Challenges of Implementation:
Our reality is world of scarce and finite resources. Therefore, any diversion of NATO troops to pursue such a strategy would inevitably leave NATO less formidable elsewhere, namely in Western Europe. It is, then, wise to be cautious. Still, a number of things must be considered when analyzing the viability of this policy. First, the suggested action is responsive—not preemptive. This means that, in order for NATO to redirect resources to the Arctic, Russia must have had to do so first. It is common knowledge that the mantra of NATO is “an attack on one is an attack on all”. Though brash at times, Russian foreign policy and military intervention is not random or naive. Russia knows it cannot match U.S. military hard power, let alone the full force of NATO. Should Russia decide to pursue a military response to this strategy, it would inexorably be met with overwhelming force. Even when it utilizes its military, Russian action must meet prerequisites: it must be justifiable (mistreatment of ethnic Russians in eastern Ukraine) and the target country must not identify strongly with the West (Georgia, Ukraine, etc). Leaving Western Europe more vulnerable to direct Russian attack, for lack of a better term, calls Russia’s bluff.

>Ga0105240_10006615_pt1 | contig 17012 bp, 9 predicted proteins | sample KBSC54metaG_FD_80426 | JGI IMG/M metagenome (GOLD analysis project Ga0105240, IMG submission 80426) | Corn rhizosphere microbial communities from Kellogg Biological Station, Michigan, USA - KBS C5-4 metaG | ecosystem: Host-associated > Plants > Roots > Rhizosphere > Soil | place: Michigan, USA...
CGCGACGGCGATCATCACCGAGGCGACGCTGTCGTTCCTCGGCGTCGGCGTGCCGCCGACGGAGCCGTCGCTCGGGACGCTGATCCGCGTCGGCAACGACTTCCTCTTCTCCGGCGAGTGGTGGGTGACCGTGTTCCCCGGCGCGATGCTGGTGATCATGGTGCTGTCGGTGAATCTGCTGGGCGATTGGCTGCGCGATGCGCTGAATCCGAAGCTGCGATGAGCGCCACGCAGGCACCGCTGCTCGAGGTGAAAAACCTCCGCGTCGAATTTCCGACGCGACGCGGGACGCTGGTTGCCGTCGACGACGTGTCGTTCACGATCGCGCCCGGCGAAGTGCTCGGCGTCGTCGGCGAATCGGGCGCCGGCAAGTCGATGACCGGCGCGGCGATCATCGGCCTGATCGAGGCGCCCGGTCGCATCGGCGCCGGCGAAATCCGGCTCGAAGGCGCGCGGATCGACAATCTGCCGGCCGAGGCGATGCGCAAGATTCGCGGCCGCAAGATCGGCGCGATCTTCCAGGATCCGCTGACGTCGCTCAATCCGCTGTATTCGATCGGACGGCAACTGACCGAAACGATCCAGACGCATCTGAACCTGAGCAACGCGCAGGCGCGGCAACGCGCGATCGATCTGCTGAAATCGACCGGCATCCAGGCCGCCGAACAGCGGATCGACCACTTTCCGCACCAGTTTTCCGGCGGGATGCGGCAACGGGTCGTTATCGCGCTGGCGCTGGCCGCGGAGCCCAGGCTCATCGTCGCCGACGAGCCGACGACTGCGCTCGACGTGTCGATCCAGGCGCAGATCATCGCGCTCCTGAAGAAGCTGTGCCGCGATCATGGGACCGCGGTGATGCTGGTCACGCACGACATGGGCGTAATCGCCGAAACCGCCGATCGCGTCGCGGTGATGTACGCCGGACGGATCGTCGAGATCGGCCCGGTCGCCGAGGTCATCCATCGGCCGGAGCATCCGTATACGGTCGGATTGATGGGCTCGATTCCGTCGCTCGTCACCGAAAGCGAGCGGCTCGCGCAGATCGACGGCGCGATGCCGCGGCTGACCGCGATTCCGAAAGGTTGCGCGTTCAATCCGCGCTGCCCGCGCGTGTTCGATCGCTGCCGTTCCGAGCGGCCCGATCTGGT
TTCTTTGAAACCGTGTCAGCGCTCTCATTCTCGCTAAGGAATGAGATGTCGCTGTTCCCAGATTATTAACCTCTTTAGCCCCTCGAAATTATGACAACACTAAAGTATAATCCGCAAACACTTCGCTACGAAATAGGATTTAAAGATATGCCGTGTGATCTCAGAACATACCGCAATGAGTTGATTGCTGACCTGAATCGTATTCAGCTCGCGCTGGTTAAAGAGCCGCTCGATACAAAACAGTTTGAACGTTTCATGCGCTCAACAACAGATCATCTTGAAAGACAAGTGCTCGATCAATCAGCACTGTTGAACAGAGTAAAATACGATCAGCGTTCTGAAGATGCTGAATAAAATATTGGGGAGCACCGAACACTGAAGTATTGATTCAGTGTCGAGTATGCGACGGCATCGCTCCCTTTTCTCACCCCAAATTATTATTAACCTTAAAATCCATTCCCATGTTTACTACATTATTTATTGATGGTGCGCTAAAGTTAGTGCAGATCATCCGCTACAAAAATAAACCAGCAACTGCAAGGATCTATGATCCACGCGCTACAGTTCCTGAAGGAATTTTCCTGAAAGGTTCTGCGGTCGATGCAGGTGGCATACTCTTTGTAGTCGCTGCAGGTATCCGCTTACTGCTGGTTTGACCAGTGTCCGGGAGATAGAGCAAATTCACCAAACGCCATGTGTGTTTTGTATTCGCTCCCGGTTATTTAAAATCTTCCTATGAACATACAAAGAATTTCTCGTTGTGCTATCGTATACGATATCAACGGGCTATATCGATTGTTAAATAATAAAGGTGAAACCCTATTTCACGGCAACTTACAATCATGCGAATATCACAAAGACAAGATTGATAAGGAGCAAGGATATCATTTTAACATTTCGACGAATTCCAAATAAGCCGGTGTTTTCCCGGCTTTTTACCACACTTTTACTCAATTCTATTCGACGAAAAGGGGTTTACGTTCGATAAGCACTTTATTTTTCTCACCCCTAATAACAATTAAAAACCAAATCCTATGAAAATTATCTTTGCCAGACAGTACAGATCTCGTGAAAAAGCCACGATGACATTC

Finally, in the summer of 2017, the Russian budget for Arctic exploration and development underwent drastic changes. The budget was slashed from ₽209 billion to ₽12 billion, even as the scope of the program was extended until only 2025. One might be tempted6 to think that this is representative of a Russian retraction from the Arctic. However, this is not so. Over half the new budget will be spent on an ice-class drifting platform for Arctic research, and in addition to the 12 billion rubles provided by the Ministry of Economic Development, the Ministry of Defense will also be contributing ₽34 billion, according to RBC.7 This action is nothing more than a response to the effect of sanctions and lowered oil prices on the Russian economy.
1 Reevell, Patrick. “Russia flaunts Arctic expansion with new military bases” ABC News . Apr. 29, 2017.
2 Houseknecht, D.W., Bird, K.J., and Garrity, C.P., “Assessment of undiscovered petroleum resources of the Amerasia Basin Petroleum Province:
U.S. Geological Survey Scientific Investigations Report” U.S. Geological Survey, 16 Nov. 2012.
3 Klett, T.R., “Assessment of undiscovered oil and gas resources of the West Siberian Basin Province” U.S. Geological Survey . 15 June 2011.
4 “Russia.” BP Global , 1 Jan. 2017.
5 Mazneva, Elena. “Putin’s Russia Seen Domination European Gas for Two Decades.” Bloomberg Markets , 28 Feb. 2017.
6 Staalesen, Atle.”Russia makes new big cuts in Arctic spending” The Independent Barents Observer . July 5, 2017.
7 Podobedova, Lyudmila. “ Правительство задумалось о сокращении расходов на Арктику в 17 раз” RBC Information Systems . June 30, 2017